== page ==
Our homestead came with almost no fencing for horses – in fact and the fences that existed would not have held in any type of animal and most of the field fences were fallen over.   We started off using temporary electric fencing using T posts and some temporary push in posts.   The process taught us a lot about how to make electric fences work well – and you can see our electric fences for beginners information here.

This summer we decided to make a start replacing our temporary fences with more permanent fences.   We wanted to find something that would be safe for horses, low maintenance, cost effective and easy for us to install.  After much research, we decided to go with a polyester line fence (2 strands) and a top line of electric tape.

Fencing for horses
Two strands of polyester line and a top line of electric tape.

Fencing for horses – polyester EquiLine Star

The polyester line (our choice was Equiline Star but there are a few other brands).  It is a stiff line, around 3mm thick (0.15″) with a star-like cross-section.  Its flexible, so if a horse runs into the fence line it stretches rather than break or cut the horse.   It is UV safe and will last a long time.  Better still, it is easy to work with.  It comes on 2,000′ rolls and costs under 0.14c a foot – so with out set up with two strands it was very cost effective.

Fencing for horses – posts

One struggle for us was to find cost effective fence posts.   We wanted something treated to help with insect attack and yet not be overly expensive.  We found 8 foot ‘landscape’ timbers at our hardware store were perfect.   They cost around $4 a post although we have seen them on sale for less than $2.  We also bought some round treated 6 inch posts to use as corners.  We sunk these posts down 30-36″ into clay and with a rocky layer and tamped them all by hand.  All the holes we dug with a post hole auger on our small tractor.   This device was absolutely worth the cost…and we found we could not even rent one locally.  At the end of the process, the posts we cut at 54 inches above ground level using a chain saw.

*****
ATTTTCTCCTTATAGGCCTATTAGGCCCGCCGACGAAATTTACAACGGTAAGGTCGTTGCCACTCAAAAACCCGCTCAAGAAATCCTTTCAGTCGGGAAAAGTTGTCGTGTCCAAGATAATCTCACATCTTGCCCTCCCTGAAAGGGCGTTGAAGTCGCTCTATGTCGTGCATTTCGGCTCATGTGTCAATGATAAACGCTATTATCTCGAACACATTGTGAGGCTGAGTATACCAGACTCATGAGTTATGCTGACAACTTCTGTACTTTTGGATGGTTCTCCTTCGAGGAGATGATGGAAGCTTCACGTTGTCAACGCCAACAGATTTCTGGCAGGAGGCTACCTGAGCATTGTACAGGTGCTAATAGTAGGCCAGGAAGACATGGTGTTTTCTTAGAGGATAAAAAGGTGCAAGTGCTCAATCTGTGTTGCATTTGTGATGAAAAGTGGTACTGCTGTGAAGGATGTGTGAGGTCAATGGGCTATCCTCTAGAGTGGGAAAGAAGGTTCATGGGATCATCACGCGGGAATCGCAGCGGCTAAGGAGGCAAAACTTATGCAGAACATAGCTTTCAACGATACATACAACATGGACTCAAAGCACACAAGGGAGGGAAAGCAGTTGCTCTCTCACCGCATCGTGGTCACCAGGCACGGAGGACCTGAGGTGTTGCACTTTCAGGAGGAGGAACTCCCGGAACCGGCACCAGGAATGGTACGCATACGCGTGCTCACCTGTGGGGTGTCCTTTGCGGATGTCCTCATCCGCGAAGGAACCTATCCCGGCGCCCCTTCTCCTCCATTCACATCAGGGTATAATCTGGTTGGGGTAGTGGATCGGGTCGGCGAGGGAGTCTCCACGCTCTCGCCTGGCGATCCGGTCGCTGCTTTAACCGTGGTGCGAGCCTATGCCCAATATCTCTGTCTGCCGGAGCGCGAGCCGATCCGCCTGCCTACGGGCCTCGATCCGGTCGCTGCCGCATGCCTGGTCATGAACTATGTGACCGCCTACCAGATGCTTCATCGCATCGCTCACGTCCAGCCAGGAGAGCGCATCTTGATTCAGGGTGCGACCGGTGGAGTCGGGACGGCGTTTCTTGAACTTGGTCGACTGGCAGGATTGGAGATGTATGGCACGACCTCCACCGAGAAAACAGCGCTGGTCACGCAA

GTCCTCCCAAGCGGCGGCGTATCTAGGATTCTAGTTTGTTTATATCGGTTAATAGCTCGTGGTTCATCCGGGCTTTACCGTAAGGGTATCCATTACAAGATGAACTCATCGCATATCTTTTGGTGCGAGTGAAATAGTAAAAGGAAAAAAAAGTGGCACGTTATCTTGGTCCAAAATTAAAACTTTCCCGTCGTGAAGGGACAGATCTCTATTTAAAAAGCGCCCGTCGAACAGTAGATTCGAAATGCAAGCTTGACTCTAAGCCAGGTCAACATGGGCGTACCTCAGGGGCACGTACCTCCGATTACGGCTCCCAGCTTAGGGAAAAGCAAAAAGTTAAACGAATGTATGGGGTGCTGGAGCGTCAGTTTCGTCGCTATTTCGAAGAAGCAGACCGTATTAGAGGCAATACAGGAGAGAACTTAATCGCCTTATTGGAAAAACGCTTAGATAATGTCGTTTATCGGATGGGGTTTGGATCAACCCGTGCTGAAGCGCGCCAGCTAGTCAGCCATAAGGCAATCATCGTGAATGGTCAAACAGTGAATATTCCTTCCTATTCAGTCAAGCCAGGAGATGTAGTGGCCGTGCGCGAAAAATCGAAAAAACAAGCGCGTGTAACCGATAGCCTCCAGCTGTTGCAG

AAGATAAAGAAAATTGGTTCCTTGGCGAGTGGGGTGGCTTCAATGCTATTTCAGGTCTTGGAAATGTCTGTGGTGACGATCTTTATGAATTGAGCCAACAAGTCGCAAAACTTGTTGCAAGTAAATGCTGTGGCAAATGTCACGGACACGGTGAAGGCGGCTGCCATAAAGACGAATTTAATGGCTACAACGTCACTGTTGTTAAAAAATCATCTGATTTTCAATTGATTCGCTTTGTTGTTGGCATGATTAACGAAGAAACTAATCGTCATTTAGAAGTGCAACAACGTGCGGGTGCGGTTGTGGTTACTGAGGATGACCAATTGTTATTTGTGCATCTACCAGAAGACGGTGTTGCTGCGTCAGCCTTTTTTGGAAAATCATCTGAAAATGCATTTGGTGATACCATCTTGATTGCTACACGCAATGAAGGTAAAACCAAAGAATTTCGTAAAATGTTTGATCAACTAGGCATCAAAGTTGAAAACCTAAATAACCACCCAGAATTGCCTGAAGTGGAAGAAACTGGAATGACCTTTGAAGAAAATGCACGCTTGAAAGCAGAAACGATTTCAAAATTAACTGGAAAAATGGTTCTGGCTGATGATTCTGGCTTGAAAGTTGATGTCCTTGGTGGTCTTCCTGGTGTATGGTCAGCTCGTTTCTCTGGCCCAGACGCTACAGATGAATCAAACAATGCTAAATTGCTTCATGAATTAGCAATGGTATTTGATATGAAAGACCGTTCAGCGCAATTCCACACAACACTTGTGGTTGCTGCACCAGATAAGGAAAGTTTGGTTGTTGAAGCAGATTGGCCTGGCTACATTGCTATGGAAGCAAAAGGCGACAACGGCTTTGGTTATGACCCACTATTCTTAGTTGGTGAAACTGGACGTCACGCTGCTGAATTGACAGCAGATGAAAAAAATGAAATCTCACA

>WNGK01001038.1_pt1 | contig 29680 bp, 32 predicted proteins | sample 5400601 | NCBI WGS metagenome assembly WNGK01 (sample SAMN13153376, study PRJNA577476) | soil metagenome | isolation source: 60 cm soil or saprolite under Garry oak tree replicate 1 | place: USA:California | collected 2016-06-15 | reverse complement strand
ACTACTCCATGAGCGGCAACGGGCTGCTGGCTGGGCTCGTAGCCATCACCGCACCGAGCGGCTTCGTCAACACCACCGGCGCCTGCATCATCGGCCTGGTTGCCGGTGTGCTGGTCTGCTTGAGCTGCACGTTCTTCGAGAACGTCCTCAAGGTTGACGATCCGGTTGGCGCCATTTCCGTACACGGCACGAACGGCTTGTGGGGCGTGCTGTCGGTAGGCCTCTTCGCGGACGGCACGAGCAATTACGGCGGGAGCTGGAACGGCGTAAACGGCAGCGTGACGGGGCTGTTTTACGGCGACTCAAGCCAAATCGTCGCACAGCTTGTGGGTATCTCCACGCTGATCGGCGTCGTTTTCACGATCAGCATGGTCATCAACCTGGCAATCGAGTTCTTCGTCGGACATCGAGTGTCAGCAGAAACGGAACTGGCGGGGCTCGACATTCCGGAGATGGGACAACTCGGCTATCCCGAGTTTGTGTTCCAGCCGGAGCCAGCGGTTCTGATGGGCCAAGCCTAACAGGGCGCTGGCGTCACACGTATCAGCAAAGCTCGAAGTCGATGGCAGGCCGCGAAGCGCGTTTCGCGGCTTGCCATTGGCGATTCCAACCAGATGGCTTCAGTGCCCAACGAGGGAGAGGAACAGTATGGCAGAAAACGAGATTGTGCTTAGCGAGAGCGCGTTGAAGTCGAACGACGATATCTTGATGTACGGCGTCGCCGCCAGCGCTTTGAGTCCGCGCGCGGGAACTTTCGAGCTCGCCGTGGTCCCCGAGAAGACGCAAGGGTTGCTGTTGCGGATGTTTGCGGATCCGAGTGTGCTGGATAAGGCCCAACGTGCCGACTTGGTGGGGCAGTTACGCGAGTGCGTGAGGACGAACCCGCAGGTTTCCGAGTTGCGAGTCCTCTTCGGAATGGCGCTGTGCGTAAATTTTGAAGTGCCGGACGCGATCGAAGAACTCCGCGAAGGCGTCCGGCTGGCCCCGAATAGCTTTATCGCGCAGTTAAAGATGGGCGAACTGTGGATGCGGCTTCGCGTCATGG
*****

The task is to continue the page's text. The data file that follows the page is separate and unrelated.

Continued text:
Fencing for horses – installing the line.

We had a couple of options for installing the line.  We could have drilled holes through each and every post the threaded the line through the holes.   Instead, we decided to use hammer-in galvanized staples.   To stop the metal staple rubbing and cutting the line, we bought some cheap water tubing which we cut into 1 inch lengths and ‘pinched’ in with the staples.

Fencing for horses

The line then threaded through the tubing.

Fencing for horses

 

When the line had to go around a post we just cut longer pieces of tubing.

Fencing for horses

 

Fencing for horses – ending the line.

To end the line off we used anchors bought from the same supplier.  These are one-way devices that the line pulls through but will not allow the line to slide back.

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You drill a hole in the end post that fits the anchor then feed the line through the hole into the anchor.  Pull the line taught through the anchor and it hold the tension.   Its easy to do and easy to adjust the tension along the line.  You really don’t need a tension pulling tool for short runs.   You can grab the line once through an anchor and just use your body weight to pull the line to the desired tension.   You can easly increase the tension over time in the same way.

The final job was mailing insulating tape holders onto the posts and running electrified tape back to our existing charger.


I have easily installed hundreds of feet of fencing now using this line and system – and not only does it look great, it was far easier than other options we considered.

I don’t know how this would work for other animals, and would be concerned that some would just chew through the line…it would be tough but then goats chew tin..right?

We would love to hear from other horse owners about what they are using and why…in the comments below.

 

Fencing for horses – EquiLine

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